When an option is rolled, it is placing a second bet, different than the original one.

Why do people think this is a good idea?

There are an infinite number of other bets one could place -- at different times/strikes on that stock, on different stocks, etc. Is there any reason to believe that the roll is preferable to all these other things one could do with you money?

  • Are you asking why people roll options versus letting them expire? Or why they roll options to similar contracts rather then something completely different?
    – D Stanley
    Commented Nov 17, 2020 at 17:08
  • asking why people roll to similar contracts rather than using their money on a completely different trade Commented Nov 17, 2020 at 21:11
  • Good answers everyone. Hard for me to pick the best one, I think they are all good. Commented Nov 17, 2020 at 21:11

3 Answers 3


Suppose you rent an apartment with a one-year lease. Near the end of that one year, the landlord informs you that you will not be able to rent that specific apartment. You can choose another identical apartment in the building, or move somewhere else. Assuming all other costs to be equal (moving, changing utilities, addresses, etc.), you'd be more inclined to stay in the area because it's familiar to you. Might there be better deals in other locations? Perhaps, but assuming your view of the world (commute, etc.) is the same, you're more likely to stick with what you know.

There's no specific financial incentive to roll over options versus investing in something completely different. The transaction costs are exactly the same. You bought the first option for a reason (perhaps you were bullish and bought call options to limit downside, or you're hedging some specific exposure). If those reasons still hold, rolling your options provide you with an easy way to invest in a familiar environment, where you don't have to spend time researching other possibilities.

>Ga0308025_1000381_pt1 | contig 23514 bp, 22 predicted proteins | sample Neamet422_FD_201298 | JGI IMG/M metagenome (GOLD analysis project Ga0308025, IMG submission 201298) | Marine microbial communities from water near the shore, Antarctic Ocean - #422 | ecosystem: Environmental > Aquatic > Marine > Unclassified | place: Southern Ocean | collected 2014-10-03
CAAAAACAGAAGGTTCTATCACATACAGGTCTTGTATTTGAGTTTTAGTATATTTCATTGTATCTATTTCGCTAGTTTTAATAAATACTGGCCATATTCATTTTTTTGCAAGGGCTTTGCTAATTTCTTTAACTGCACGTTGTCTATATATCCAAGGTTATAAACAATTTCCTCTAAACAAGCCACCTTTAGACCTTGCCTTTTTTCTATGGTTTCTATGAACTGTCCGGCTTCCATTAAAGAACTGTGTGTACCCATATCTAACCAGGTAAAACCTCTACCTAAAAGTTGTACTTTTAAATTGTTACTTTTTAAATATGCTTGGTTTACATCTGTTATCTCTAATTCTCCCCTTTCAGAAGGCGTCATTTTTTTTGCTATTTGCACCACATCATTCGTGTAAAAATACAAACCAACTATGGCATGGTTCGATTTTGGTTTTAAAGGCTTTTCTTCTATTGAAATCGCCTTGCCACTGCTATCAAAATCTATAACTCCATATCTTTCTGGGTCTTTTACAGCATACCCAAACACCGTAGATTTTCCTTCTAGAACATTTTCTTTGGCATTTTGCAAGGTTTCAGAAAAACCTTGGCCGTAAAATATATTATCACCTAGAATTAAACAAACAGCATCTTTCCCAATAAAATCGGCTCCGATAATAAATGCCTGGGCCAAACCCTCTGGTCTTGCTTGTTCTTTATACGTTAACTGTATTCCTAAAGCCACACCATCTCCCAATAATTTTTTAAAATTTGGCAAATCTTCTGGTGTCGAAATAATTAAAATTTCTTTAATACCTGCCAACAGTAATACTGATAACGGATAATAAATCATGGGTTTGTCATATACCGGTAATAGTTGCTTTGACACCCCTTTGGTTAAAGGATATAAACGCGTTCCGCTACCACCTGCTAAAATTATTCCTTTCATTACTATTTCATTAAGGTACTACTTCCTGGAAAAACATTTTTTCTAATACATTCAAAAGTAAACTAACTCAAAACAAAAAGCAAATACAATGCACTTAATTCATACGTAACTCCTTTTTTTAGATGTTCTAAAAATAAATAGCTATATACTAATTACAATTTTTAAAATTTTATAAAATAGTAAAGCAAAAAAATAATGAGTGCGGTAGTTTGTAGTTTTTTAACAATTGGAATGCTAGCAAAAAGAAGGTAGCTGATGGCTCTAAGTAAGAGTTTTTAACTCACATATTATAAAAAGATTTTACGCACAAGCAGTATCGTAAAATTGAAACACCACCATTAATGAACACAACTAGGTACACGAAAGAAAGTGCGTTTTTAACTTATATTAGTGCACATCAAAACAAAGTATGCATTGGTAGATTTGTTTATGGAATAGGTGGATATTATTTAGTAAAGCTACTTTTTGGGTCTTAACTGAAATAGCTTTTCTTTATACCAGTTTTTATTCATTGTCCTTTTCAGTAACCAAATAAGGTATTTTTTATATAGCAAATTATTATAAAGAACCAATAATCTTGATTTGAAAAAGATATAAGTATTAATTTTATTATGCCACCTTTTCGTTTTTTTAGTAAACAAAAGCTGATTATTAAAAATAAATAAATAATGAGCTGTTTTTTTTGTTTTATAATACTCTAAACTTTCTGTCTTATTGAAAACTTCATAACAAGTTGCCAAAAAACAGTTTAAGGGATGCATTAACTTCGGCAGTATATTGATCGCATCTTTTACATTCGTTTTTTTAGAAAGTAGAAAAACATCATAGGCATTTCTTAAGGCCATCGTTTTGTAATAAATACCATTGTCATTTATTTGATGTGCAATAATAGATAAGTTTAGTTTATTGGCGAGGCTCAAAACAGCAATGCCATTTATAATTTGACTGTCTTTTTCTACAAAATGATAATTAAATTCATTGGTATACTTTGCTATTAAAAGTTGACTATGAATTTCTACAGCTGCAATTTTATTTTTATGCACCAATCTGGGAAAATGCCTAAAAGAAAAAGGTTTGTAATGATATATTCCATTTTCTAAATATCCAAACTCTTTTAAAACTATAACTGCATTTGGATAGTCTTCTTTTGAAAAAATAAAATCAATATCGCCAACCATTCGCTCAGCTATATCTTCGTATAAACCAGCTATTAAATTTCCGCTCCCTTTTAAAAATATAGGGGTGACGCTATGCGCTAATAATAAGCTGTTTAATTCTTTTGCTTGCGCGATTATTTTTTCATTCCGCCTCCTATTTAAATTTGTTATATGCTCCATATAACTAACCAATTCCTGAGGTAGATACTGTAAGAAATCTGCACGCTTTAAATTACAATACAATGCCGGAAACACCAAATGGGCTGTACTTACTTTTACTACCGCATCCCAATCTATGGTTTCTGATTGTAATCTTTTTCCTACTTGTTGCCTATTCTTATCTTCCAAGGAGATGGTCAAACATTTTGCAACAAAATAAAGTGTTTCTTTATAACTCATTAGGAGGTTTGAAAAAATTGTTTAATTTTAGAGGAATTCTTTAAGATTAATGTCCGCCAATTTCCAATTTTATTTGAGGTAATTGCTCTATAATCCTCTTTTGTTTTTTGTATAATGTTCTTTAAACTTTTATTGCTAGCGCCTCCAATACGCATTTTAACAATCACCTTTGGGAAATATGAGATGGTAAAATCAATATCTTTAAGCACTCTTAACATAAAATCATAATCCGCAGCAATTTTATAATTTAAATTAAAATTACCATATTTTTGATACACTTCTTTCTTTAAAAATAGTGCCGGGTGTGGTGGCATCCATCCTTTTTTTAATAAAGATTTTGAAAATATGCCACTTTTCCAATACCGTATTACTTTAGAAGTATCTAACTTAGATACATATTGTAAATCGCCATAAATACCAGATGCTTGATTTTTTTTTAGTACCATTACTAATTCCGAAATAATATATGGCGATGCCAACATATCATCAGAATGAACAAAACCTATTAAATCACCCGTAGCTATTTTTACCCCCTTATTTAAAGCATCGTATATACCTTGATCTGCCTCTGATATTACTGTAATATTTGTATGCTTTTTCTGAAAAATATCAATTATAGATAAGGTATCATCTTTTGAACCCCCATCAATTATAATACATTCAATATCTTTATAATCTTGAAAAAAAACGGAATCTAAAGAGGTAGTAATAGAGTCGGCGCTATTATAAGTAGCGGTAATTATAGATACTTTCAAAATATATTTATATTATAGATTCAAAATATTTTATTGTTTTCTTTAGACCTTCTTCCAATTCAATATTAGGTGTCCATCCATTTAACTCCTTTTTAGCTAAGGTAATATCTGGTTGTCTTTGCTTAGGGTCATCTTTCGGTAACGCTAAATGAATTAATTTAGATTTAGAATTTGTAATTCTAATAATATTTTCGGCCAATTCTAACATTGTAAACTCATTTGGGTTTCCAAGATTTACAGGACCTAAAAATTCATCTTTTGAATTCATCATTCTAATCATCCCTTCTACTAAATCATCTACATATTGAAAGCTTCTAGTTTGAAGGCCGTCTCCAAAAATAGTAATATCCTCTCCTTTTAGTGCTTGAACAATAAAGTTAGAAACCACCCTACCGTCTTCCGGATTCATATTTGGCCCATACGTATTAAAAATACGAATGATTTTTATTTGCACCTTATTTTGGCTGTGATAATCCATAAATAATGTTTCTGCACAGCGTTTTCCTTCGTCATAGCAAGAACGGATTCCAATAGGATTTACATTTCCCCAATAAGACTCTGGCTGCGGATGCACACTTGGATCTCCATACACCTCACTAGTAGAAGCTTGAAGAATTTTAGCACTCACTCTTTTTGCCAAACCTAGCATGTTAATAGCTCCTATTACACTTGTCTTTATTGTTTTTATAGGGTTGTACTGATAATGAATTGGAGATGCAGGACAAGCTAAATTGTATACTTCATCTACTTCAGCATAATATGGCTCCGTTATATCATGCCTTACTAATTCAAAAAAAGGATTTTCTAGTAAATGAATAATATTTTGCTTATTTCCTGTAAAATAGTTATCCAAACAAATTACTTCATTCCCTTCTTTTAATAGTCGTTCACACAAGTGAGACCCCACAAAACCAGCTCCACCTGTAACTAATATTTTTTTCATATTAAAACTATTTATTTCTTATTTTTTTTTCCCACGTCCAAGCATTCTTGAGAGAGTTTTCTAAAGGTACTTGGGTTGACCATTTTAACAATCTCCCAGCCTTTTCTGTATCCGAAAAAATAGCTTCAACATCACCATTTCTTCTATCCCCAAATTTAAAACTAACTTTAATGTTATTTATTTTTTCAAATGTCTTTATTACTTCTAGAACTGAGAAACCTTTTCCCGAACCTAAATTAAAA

The 'bet' you placed with an option is typically motivated by your believe that a certain movement (or non-movement) in the underlying stock is coming.
Often, the option trader still believes it is coming - just a bit later - otherwise he would have already sold the options, right? If the options near their expiry date, he needs to 'roll them' so he can still profit from the expected change when it comes.


It's not as black and white as you suggest. Perhaps one believes that the current bet is still a good one but prefers to alter the trade's parameters after price movement. Options offer you the ability to tailor the risk/reward to your liking and adjustments (rolls) achieve that.

A simple example. XYZ is $100 and I buy a high delta 6 month $80 call for $25. XYZ quickly rises to $115 and I roll the $80 call up to a strike of $95 (same expiration) for a credit of $13.

At the cost of some delta, I've lowered my cost basis and I have practically the identical position (bet) as I originally had except at a higher underlying price.

Another example. Suppose I'm selling naked puts to acquire a stock at a lower price (or keep the income if I'm not assigned). If XYZ is has not changed much as expiration nears, the premium will have dwindled.

So it's a week until expiration and I still would like to own the stock. The short put's premium is 5 cents. The 3 week same strike put is 45 cents. Why should I wait one week for 5 cents when I can collect 40 cents for 3 weeks after the roll? That's 13+ cents per week. It's a no brainer. Roll the put.

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